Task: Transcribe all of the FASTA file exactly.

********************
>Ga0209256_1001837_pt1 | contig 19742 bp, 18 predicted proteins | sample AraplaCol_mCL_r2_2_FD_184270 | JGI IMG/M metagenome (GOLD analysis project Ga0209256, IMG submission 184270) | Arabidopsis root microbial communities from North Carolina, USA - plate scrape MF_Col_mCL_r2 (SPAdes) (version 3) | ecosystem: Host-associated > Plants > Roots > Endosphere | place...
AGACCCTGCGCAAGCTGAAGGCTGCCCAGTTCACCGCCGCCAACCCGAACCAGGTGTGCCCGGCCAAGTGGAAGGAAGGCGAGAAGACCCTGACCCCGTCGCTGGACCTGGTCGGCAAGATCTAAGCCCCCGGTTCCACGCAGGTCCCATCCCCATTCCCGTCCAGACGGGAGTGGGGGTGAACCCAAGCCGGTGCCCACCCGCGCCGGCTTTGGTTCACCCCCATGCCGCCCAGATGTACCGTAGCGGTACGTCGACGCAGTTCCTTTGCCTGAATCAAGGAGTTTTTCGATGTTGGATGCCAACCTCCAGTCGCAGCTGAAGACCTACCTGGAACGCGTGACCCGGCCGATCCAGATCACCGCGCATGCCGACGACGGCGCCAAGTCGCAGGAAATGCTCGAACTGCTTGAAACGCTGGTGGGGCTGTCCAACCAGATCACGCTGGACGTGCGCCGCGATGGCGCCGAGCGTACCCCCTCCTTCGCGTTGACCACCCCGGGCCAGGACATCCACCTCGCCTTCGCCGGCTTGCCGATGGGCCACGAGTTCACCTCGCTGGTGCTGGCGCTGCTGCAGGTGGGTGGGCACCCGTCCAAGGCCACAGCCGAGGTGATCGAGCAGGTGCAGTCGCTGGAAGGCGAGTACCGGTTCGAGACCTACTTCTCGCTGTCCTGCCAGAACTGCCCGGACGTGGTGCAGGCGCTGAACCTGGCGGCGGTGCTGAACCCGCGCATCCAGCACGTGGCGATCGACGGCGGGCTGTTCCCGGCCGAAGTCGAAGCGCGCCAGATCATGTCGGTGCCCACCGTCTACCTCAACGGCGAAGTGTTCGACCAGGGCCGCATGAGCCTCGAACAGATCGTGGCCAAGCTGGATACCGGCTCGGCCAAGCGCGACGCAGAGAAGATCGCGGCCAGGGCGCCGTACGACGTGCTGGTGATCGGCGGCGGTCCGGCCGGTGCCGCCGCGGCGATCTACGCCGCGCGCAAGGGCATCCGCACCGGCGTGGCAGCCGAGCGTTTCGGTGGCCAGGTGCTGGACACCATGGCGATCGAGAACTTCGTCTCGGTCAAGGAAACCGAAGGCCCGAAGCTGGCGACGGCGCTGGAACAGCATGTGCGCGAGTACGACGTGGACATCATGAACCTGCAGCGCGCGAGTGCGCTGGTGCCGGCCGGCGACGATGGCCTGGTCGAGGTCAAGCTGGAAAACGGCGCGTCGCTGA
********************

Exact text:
>Ga0209256_1001837_pt1 | contig 19742 bp, 18 predicted proteins | sample AraplaCol_mCL_r2_2_FD_184270 | JGI IMG/M metagenome (GOLD analysis project Ga0209256, IMG submission 184270) | Arabidopsis root microbial communities from North Carolina, USA - plate scrape MF_Col_mCL_r2 (SPAdes) (version 3) | ecosystem: Host-associated > Plants > Roots > Endosphere | place...
AGACCCTGCGCAAGCTGAAGGCTGCCCAGTTCACCGCCGCCAACCCGAACCAGGTGTGCCCGGCCAAGTGGAAGGAAGGCGAGAAGACCCTGACCCCGTCGCTGGACCTGGTCGGCAAGATCTAAGCCCCCGGTTCCACGCAGGTCCCATCCCCATTCCCGTCCAGACGGGAGTGGGGGTGAACCCAAGCCGGTGCCCACCCGCGCCGGCTTTGGTTCACCCCCATGCCGCCCAGATGTACCGTAGCGGTACGTCGACGCAGTTCCTTTGCCTGAATCAAGGAGTTTTTCGATGTTGGATGCCAACCTCCAGTCGCAGCTGAAGACCTACCTGGAACGCGTGACCCGGCCGATCCAGATCACCGCGCATGCCGACGACGGCGCCAAGTCGCAGGAAATGCTCGAACTGCTTGAAACGCTGGTGGGGCTGTCCAACCAGATCACGCTGGACGTGCGCCGCGATGGCGCCGAGCGTACCCCCTCCTTCGCGTTGACCACCCCGGGCCAGGACATCCACCTCGCCTTCGCCGGCTTGCCGATGGGCCACGAGTTCACCTCGCTGGTGCTGGCGCTGCTGCAGGTGGGTGGGCACCCGTCCAAGGCCACAGCCGAGGTGATCGAGCAGGTGCAGTCGCTGGAAGGCGAGTACCGGTTCGAGACCTACTTCTCGCTGTCCTGCCAGAACTGCCCGGACGTGGTGCAGGCGCTGAACCTGGCGGCGGTGCTGAACCCGCGCATCCAGCACGTGGCGATCGACGGCGGGCTGTTCCCGGCCGAAGTCGAAGCGCGCCAGATCATGTCGGTGCCCACCGTCTACCTCAACGGCGAAGTGTTCGACCAGGGCCGCATGAGCCTCGAACAGATCGTGGCCAAGCTGGATACCGGCTCGGCCAAGCGCGACGCAGAGAAGATCGCGGCCAGGGCGCCGTACGACGTGCTGGTGATCGGCGGCGGTCCGGCCGGTGCCGCCGCGGCGATCTACGCCGCGCGCAAGGGCATCCGCACCGGCGTGGCAGCCGAGCGTTTCGGTGGCCAGGTGCTGGACACCATGGCGATCGAGAACTTCGTCTCGGTCAAGGAAACCGAAGGCCCGAAGCTGGCGACGGCGCTGGAACAGCATGTGCGCGAGTACGACGTGGACATCATGAACCTGCAGCGCGCGAGTGCGCTGGTGCCGGCCGGCGACGATGGCCTGGTCGAGGTCAAGCTGGAAAACGGCGCGTCGCTGA